In their first historical novel, Totems of September, Native American, Emmy-nominated author Robin LaDue and journalist Mary Kay Voss use the Native American storytelling tradition of circles on circles and lives on lives. It is interspersed with the culture of the Northwest and Plains tribes through the use of animal legends and myths.
The juxtaposition of Wyoming's Devils Tower and the tragedy of September 11 brings to light little-known Native American history as well as current themes: US soldiers' struggle through the fog of war, PTSD stemming from the wars in Afghanistan and Iraq and the devastating health risks of 9/11 rescue workers.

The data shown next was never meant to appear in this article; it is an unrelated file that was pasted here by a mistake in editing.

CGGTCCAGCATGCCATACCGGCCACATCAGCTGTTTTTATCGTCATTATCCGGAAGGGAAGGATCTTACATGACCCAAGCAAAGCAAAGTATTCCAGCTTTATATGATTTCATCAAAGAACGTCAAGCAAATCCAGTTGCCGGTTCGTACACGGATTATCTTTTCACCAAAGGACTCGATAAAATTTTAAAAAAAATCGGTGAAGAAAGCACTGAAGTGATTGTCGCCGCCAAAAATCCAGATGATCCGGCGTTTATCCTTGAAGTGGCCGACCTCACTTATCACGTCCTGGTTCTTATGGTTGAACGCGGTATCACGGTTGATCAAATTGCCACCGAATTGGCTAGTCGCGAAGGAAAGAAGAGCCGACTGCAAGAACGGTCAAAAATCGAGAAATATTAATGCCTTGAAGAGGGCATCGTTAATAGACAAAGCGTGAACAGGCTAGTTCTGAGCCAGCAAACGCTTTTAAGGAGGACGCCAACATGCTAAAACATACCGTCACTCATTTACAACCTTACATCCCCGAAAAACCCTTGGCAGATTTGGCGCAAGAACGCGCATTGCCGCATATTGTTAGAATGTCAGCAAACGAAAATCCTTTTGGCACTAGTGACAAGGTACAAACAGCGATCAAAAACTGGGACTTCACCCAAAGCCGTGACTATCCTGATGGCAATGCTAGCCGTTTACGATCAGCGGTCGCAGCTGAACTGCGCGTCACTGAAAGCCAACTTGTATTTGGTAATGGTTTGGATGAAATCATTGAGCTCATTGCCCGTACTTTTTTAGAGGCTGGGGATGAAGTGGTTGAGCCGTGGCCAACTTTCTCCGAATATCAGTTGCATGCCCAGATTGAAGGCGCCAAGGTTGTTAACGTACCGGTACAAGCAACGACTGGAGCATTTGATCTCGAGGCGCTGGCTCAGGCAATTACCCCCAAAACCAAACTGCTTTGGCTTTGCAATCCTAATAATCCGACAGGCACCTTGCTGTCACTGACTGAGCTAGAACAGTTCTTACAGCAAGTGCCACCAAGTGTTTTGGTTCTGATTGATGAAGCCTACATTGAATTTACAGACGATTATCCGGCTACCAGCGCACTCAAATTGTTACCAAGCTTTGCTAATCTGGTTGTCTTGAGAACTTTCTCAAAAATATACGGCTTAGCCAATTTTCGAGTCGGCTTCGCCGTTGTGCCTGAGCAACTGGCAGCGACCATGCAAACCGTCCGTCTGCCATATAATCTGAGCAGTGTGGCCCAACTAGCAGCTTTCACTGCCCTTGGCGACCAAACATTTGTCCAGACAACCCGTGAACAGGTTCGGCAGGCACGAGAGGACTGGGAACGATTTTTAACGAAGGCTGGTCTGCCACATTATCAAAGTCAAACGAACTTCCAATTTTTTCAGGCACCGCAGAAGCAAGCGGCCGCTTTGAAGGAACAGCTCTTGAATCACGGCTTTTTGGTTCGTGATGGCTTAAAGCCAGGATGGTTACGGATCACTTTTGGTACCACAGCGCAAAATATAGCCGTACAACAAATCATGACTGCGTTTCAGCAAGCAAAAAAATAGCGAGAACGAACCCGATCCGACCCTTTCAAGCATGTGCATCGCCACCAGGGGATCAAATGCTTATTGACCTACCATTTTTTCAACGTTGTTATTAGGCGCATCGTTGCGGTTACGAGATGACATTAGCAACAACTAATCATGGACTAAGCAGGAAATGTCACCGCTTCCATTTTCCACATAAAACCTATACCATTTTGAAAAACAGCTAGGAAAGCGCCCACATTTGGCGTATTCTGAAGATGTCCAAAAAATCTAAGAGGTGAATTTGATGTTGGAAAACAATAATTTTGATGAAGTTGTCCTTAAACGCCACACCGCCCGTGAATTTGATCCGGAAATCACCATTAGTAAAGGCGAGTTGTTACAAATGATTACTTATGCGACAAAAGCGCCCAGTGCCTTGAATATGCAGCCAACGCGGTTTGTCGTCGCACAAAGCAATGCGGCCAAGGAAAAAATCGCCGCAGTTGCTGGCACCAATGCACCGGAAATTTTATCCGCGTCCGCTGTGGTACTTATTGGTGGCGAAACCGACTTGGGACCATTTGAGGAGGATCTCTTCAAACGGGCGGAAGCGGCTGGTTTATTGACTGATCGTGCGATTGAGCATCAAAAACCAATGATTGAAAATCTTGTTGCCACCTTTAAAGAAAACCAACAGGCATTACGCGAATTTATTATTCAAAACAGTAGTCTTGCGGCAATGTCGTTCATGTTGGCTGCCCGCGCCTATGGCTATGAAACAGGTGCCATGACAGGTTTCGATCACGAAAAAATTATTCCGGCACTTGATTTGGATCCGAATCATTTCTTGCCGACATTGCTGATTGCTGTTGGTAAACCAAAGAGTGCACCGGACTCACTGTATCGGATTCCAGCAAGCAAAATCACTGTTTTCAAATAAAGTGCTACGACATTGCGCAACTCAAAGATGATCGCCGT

The lineage and families of three memorable characters—dating from the early 1900s to 2006—are woven together through the threads of history, human connections, hope, and redemption. The tenacity, warmth, humor, and love of Geronimo Barse and Billy Hawk shine through their painful experiences in the Indian boarding schools, World War II, and the loss of so many loved ones. Lola LeFleur, as well as all LeFleur women before and after her, fights desparately to change her perceived destiny.
The warmth and healing of the ranch and the stability of Devils Tower in a world of terror are integral factors in the rebuilding of so many shattered lives.